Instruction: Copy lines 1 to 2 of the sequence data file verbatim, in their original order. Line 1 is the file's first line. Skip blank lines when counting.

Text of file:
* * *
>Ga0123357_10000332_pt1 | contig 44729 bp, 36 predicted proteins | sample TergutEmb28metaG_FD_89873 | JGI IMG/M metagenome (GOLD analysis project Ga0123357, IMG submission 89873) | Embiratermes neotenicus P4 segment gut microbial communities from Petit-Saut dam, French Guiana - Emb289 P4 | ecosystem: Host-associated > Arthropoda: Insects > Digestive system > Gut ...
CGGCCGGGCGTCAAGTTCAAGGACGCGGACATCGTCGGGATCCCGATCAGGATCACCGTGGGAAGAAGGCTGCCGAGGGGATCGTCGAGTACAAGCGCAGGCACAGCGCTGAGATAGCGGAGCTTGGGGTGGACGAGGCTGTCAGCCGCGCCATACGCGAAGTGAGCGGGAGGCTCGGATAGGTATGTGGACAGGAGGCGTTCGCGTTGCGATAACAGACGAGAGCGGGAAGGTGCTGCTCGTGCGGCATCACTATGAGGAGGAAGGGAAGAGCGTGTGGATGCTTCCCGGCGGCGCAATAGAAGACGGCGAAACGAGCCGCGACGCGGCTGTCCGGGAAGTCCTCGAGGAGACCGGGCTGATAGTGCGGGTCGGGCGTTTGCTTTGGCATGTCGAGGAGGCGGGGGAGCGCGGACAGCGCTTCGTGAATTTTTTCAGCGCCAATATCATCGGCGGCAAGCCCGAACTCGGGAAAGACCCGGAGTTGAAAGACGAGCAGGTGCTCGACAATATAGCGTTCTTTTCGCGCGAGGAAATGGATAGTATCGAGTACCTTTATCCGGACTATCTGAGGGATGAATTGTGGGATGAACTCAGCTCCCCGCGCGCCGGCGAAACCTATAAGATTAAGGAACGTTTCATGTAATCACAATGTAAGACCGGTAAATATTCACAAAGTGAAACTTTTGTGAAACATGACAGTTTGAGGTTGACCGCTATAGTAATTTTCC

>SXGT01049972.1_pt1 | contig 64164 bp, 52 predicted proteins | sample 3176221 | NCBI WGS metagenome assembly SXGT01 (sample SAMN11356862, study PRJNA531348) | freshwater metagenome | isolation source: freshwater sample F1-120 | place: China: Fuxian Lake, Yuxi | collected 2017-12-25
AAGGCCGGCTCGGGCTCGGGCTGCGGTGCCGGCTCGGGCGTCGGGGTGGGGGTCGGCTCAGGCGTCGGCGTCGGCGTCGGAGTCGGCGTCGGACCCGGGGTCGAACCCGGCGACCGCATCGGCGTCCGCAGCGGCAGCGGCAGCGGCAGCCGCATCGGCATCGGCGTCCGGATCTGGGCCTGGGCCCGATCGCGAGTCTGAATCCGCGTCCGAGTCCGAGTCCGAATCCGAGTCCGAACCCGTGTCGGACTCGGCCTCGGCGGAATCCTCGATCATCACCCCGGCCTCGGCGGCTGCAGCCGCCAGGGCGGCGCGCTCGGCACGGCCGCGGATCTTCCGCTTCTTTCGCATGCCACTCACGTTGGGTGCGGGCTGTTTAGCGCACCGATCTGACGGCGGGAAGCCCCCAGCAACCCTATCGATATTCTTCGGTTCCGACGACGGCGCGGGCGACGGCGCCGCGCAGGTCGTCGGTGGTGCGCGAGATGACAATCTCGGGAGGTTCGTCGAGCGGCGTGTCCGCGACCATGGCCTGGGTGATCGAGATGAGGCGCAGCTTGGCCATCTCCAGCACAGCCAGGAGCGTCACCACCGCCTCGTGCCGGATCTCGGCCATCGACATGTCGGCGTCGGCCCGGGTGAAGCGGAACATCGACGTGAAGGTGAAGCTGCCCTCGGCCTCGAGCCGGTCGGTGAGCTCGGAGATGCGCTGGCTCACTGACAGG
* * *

>Ga0123357_10000332_pt1 | contig 44729 bp, 36 predicted proteins | sample TergutEmb28metaG_FD_89873 | JGI IMG/M metagenome (GOLD analysis project Ga0123357, IMG submission 89873) | Embiratermes neotenicus P4 segment gut microbial communities from Petit-Saut dam, French Guiana - Emb289 P4 | ecosystem: Host-associated > Arthropoda: Insects > Digestive system > Gut ...
CGGCCGGGCGTCAAGTTCAAGGACGCGGACATCGTCGGGATCCCGATCAGGATCACCGTGGGAAGAAGGCTGCCGAGGGGATCGTCGAGTACAAGCGCAGGCACAGCGCTGAGATAGCGGAGCTTGGGGTGGACGAGGCTGTCAGCCGCGCCATACGCGAAGTGAGCGGGAGGCTCGGATAGGTATGTGGACAGGAGGCGTTCGCGTTGCGATAACAGACGAGAGCGGGAAGGTGCTGCTCGTGCGGCATCACTATGAGGAGGAAGGGAAGAGCGTGTGGATGCTTCCCGGCGGCGCAATAGAAGACGGCGAAACGAGCCGCGACGCGGCTGTCCGGGAAGTCCTCGAGGAGACCGGGCTGATAGTGCGGGTCGGGCGTTTGCTTTGGCATGTCGAGGAGGCGGGGGAGCGCGGACAGCGCTTCGTGAATTTTTTCAGCGCCAATATCATCGGCGGCAAGCCCGAACTCGGGAAAGACCCGGAGTTGAAAGACGAGCAGGTGCTCGACAATATAGCGTTCTTTTCGCGCGAGGAAATGGATAGTATCGAGTACCTTTATCCGGACTATCTGAGGGATGAATTGTGGGATGAACTCAGCTCCCCGCGCGCCGGCGAAACCTATAAGATTAAGGAACGTTTCATGTAATCACAATGTAAGACCGGTAAATATTCACAAAGTGAAACTTTTGTGAAACATGACAGTTTGAGGTTGACCGCTATAGTAATTTTCC